A good percentage appear surprisingly balanced, the alcohol not overly conspicuous. This balance comes from normal to good acidity levels (unlike 2003) and an important, possibly unprecedented, quantity of ripe tannins. There’s also an extraordinary freshness to the fruit, which some growers put down to cool night time temperatures before and during the harvest.
In terms of winemaking, savvy producers realised it was not going to be expedient to over extract and were gentle with fermentation temperatures and pumping over. Where this was not the case the alcohol tends to be more present, as it does with overripe grapes or those picked with high sugars but not the requisite phenolic ripeness. The latter tends to be the case for some of the right bank Merlot.
In general the right bank wines with their dominance of Merlot do exude more power. There’s also a perception of sweetness to the fruit which is heightened by the level of alcohol. The more linear, Cabernet dominant wines of the left bank generally display a touch more freshness.
Alcohol is only a problem if it dominates the wine. Cos d’Estournel at 14.5% and Haut-Brion at 14.3% are certainly high alcohol wines in the history of Bordeaux, but both are balanced by high tannins and a refreshing acidity.
Twenty years ago, Bordeaux had to chaptalise almost every vintage. In the present decade, chaptalisation has been rarely needed and the sugar merchants would have found few, if any, clients in 2009. Thus, the alcohol is natural and with the highest levels of tannins ever recorded in Bordeaux, a high level of alcohol was necessary to surround them. Even with high alcohols, there were very few wines in 2009 that came out over 14%, whereas the Merlots and Cabernets of the new world rarely come out under 14%.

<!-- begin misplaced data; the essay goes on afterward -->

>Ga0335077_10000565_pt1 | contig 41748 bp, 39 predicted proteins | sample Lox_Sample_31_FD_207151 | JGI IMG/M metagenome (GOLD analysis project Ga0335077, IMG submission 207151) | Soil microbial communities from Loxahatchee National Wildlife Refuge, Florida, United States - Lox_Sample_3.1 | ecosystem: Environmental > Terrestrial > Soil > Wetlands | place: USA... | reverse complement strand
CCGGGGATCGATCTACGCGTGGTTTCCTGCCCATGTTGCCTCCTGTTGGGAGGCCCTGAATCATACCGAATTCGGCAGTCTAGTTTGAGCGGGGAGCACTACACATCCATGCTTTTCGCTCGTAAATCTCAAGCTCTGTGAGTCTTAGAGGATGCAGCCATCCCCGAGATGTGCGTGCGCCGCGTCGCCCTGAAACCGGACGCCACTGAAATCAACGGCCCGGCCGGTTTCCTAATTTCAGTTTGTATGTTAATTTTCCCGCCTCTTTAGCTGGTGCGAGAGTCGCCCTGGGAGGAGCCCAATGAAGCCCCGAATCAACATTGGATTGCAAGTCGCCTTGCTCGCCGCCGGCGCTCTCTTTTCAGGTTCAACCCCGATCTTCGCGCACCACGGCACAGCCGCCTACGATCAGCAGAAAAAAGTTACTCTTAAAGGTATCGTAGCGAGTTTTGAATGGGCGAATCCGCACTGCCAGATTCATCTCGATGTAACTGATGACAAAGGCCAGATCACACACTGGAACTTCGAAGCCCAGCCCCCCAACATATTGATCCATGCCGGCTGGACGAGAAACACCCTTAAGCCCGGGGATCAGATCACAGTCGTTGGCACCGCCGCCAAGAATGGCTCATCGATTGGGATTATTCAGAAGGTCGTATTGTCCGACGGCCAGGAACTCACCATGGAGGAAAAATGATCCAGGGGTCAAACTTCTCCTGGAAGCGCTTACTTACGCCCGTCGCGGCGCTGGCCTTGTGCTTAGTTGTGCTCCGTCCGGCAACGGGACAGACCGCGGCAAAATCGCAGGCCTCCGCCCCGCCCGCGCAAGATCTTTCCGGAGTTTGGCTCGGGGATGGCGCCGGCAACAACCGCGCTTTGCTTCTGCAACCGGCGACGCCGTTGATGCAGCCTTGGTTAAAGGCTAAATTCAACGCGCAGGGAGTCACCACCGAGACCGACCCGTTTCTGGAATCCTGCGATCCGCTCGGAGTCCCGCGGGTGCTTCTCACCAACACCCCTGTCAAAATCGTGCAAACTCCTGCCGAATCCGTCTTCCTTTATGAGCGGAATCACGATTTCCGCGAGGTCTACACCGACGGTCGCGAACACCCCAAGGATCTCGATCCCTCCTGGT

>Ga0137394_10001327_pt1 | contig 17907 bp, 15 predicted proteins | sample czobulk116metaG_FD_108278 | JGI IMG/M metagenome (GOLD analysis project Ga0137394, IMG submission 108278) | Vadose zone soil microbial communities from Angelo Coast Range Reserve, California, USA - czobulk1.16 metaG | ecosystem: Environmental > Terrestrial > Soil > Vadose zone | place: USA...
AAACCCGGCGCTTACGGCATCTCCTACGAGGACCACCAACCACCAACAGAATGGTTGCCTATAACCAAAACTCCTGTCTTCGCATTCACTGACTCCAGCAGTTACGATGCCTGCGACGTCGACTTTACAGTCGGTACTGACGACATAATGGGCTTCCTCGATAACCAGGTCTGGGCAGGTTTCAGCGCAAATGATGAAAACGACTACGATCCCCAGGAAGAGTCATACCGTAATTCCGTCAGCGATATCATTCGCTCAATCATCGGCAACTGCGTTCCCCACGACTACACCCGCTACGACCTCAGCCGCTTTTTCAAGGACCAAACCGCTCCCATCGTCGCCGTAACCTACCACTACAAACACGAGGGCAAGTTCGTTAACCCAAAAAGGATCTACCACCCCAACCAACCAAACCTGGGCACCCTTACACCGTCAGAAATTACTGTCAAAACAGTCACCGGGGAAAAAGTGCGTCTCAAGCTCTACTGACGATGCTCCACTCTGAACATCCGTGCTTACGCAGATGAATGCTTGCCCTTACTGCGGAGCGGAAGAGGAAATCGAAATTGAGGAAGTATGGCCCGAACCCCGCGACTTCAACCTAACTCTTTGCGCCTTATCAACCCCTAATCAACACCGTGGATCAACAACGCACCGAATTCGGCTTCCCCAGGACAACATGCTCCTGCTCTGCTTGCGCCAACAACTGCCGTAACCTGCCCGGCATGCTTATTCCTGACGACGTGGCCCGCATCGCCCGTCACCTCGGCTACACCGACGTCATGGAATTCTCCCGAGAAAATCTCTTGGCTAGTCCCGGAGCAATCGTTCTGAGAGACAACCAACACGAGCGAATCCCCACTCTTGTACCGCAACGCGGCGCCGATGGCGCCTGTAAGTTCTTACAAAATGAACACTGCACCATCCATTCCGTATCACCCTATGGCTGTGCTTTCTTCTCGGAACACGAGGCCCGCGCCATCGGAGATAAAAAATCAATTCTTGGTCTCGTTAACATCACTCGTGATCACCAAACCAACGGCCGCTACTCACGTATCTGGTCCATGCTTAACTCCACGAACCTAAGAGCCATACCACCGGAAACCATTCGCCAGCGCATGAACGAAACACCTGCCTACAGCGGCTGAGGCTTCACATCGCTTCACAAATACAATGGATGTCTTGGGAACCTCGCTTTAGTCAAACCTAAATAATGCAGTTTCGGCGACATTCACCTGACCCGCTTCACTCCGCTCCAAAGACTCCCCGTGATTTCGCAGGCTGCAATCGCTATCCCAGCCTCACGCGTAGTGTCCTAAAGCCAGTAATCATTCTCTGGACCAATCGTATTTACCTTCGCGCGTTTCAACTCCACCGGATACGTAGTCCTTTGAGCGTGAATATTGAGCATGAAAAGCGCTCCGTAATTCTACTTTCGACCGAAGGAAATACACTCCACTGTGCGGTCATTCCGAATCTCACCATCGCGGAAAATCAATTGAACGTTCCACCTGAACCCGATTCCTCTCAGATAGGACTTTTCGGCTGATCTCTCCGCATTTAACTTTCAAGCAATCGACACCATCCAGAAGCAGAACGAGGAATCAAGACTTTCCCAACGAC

James Lawther MW
The first thing to affirm is that 2009 is naturally a ripe, generous year. Over-ripeness is a problem as it makes the wines unbalanced, emphasising the alcohol and giving dryness to the tannins.
It has occurred more on the right bank than the left in 2009, but less than in the past and less than has been murmured given the conditions of the year. The reason given is that producers delayed the harvest too long, which could well be the case. However, beware the theories concerning the correct time to pick, as much depends on terroir and the state of each individual vineyard.
In Pomerol, Lafleur was picked before the 19/20 September rain but Pétrus afterwards, at the beginning of October. Valandraud in St-Emilion, coming from a later ripening zone, was picked 15-20 October but is still balanced and harmonious with 14% and a pH of 3.5.
If over-ripeness was a problem in 2009, it was reserved principally for the producers in St-Emilion and Pomerol and surrounding communes in the Libournais, who waited too long to pick, thus harvesting grapes that were very high in alcohol and low in acidity, or those who submitted their grapes to over-extraction, thus over-concentrating the fruit that was naturally concentrated to start with.
High alcohols were what nature provided and they were needed to cover the very high tannins, and fortunately acidities were retained in the grapes to provide balance. 2009 just happened to be a very ripe vintage, and when Bordeaux gets it ripe, it gets it right.